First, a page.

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Meet our Book Doctor... Kiran Millwood Hargrave, author of A Secret of Birds and Bone

In our Book Doctor feature, we welcome a guest to prescribe just the right read for any mood or occasion.

Kiran Millwood Hargrave, winner of the Waterstones Children's Book Prize – whose bestselling books include The Girl of Ink & Stars, A Secret of Birds and Bone, and The Island at the End of Everything – has joined us to prescribe some fantastic books for children and adults.

How can I find books that are more representative of our diverse society for my [5-year-old] mixed-race son (i.e. books in which Black, Asian and minority ethnic children take lead roles, not simply filling in the background!)? – Matthew

It's no secret publishing has a problem with putting its money where its mouth is in terms of reflecting the society we live in. Luckily, publishers such as indie Knights Of are shaking things up, and retailers are finally understanding that we all need and want diverse books. For your five year old, I'd recommend the Waterstones Children's Book Prize winning Look Up! by Nathan Bryon and Dapo Adeola, Julian is a Mermaid by Jessica Love, The Day You Begin by Jacqueline Woodson and Rafael Lopez, and Tom Percival's series including Ravi's Roar and Ruby's Worry. When he moves into the next reading bracket, keep an eye on the Jhalak Prize and Little Rebels Prize, which especially celebrate diverse and wonderful books.

Look Up! by Nathan Bryon and Dapo Adeola

Any suggestions for how to get boy reluctant readers to enjoy reading for pleasure would be very welcome, please. How do I make reading cool? – Janet

There's such a wealth of books out there, it's just a case of finding the right one for them. If they have particular interests, try finding them stories that reflect them – being very assumptive here, if they like football then Kick by Mitch Johnson or Mal Peet's Keeper, if they like spies then Anthony Horowitz's Alex Rider series had me gripped as a child.

Otherwise, try something that is impossible to put down, like White Rabbit, Red Wolf by Tom Pollock – a complete thrill ride of a book – Alex Wheatle's brilliant Crongton Knights trilogy, or Patrice Lawrence's award-winning Orangeboy. These books read like films, fast paced and highly engaging. I'm not sure what age you're looking for, but these are all suitable for readers 12-16+.

Keeper by Mal Peet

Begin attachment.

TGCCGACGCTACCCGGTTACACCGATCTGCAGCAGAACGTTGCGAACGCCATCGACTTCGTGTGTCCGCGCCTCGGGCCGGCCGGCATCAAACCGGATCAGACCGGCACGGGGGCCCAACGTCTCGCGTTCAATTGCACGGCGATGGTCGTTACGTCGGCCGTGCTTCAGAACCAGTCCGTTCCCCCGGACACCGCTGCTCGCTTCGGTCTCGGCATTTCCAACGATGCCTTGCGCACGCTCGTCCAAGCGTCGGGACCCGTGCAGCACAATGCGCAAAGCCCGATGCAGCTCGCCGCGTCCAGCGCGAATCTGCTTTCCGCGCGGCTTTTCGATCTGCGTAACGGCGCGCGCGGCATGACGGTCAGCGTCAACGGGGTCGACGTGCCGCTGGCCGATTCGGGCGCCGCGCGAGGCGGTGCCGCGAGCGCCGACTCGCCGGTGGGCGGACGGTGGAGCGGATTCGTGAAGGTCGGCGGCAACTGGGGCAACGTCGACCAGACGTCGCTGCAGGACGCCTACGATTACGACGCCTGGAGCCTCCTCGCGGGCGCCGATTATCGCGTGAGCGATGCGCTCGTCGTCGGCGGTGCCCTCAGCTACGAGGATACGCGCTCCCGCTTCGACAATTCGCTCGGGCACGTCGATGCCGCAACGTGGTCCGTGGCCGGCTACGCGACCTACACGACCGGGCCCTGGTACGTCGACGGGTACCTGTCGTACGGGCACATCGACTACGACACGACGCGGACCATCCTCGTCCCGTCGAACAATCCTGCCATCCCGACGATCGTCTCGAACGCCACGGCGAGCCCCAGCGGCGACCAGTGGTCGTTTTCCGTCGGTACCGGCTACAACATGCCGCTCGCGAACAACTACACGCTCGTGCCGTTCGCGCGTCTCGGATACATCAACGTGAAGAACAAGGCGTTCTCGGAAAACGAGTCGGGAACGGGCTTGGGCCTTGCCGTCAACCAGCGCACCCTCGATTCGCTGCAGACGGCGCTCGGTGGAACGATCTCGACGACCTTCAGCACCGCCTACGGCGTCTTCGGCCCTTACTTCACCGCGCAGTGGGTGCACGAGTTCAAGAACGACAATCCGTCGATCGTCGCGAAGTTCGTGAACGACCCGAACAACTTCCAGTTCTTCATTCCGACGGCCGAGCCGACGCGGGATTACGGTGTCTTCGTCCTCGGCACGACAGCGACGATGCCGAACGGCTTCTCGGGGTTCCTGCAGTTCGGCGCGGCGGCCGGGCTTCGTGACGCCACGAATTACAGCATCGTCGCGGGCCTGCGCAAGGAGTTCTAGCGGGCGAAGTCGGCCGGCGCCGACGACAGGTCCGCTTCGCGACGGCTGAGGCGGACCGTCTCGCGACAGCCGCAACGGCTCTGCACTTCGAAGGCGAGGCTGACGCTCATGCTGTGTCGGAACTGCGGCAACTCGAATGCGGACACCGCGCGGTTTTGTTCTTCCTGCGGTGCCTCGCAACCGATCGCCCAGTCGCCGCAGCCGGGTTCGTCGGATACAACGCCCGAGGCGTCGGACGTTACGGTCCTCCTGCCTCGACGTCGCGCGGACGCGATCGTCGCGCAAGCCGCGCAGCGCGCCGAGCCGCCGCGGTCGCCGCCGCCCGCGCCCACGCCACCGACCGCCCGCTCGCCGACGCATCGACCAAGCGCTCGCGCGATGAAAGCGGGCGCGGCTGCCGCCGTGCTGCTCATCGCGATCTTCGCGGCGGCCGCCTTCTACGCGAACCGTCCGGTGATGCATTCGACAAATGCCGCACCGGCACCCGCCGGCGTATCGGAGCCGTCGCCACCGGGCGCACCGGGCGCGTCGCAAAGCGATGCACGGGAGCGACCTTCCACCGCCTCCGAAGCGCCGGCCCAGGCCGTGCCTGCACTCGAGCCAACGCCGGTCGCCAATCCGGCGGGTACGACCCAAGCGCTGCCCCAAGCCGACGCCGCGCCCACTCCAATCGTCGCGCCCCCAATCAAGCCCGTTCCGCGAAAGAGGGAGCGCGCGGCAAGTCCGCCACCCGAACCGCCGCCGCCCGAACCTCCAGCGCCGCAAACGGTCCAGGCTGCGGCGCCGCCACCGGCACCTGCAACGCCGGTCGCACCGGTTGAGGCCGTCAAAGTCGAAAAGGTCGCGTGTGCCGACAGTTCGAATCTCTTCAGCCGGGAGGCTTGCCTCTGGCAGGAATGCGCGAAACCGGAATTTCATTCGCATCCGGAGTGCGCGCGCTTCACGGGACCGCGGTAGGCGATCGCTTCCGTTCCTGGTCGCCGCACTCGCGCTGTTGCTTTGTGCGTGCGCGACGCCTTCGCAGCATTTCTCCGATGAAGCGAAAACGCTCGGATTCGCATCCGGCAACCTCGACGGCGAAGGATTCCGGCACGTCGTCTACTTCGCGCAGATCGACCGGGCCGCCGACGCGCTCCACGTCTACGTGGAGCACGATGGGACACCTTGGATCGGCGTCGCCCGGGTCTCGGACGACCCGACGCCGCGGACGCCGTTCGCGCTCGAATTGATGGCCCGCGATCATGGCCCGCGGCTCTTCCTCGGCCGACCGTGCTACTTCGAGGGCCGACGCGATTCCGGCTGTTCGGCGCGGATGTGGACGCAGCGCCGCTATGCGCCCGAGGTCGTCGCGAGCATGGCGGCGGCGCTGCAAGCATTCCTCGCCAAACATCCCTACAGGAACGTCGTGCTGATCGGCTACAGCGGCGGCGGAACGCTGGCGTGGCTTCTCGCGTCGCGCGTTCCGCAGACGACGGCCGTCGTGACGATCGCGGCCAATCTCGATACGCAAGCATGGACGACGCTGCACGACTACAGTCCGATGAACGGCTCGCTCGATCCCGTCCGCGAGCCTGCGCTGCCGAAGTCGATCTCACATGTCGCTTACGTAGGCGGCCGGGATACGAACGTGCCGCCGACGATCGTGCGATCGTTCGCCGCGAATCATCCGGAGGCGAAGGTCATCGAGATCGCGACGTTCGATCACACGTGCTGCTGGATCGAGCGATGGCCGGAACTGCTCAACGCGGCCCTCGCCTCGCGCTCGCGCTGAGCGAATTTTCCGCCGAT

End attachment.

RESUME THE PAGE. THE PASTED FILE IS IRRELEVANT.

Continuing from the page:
My [7-year-old] daughter is showing signs of dyslexia. Are there any books/authors you can recommend for her to read? – Jennie

Your first port of call should definitely be Barrington Stoke. This publisher exclusively publishes for dyslexic and reluctant readers, and the quality of the authors and stories are amazing. Some personal favourites are Malorie Blackman's Grandpa Bert and the Ghost Snatchers, Katherine Woodfine's Rose’s Dress of Dreams, Michael Morpurgo's We Are Not Frogs, and Lisa Thompson's Owen and the Soldier. Their website is beautifully laid out, and I recommend having a browse with her to see what catches her eye!

Alternatively, consider comics/graphic novels. This is how I engaged with a lot of stories as a child, such as Asterix and Obelix, and Tove Jansson's The Moomins. Recently I especially enjoyed highly illustrated books such as Liz Pichon's Tom Gates series, Chris Riddell's Goth Girl, and Cressida Cowell's How To Train Your Dragon and Wizards of Once series.

Comet in Moominland by Tove Jansson

I'm finding it hard to pick a book that really keeps me entertained because I often read at night and if the book is boring, I just end up falling asleep! I would really love a good mystery book to dive into. – Earnest, age 13

There's nothing more exciting than a brilliantly told mystery, and Robin Steven's Murder Most Unladylike series is one of the best ever. If you haven't yet discovered Daisy Wells and Hazel Wong's adventures, I wholeheartedly recommend you read the whole series, which just this year culminated with its ninth and final novel, Death Sets Sail. Sharna Jackson's High Rise Mystery is brilliant, and the second in the series has just come out. If you're not encountered Eoin Colfer's Artemis Fowl series, they are fantastic – so exciting and twisty! If you can fall asleep reading that I'll be very surprised and a bit worried…

Death sets Sail by Robin Stevens

I find myself judging a lot of YA fiction by the cover and finding a lot of repetition in the story lines, and as a result I'm finding it hard to pick anything to read. Could you recommend any books with unique story lines, maybe set in schools? – Sinead, age 16

If you haven't read Holly Bourne's Spinster Club series, please, please pick it up. They are so funny, and demolish just about every trope you can think of. Katherine Webber's Only Love Can Break Your Heart does not go where you think it's going to. A Good Girl's Guide to Murder is the perfect mystery read, entwined in a school project. Some other favourites that aren't set in schools are Catherine Doyle's Blood for Blood trilogy – so gripping and twisty and hilarious – The Sin Eater's Daughter by Melinda Salisbury, Yaba Badoe's A Jigsaw of Fire and Stars, and if you don't mind crying your heart out, Jamila Gavin's Coram Boy is one of my all-time favourites.

Am I normal yet? by Holly Bourne
A Secret of Birds and Bone by Kiran Millwood Hargrave

About A Secret of Birds and Bone by Kiran Millwood Hargrave

In an Italian city ravaged by plague, Sofia's mother carves beautiful mementoes from the bones of loved ones. But one day, she doesn't return home. Did her work lead her into danger? Sofia and her little brother Ermin are sent to the convent orphanage but soon escape, led by an enigmatic new friend and their pet crow, Corvith.

Together they cross the city underground, following clues in bones up to the towers of Siena, where – circled by magpies – the children find the terrible truth...

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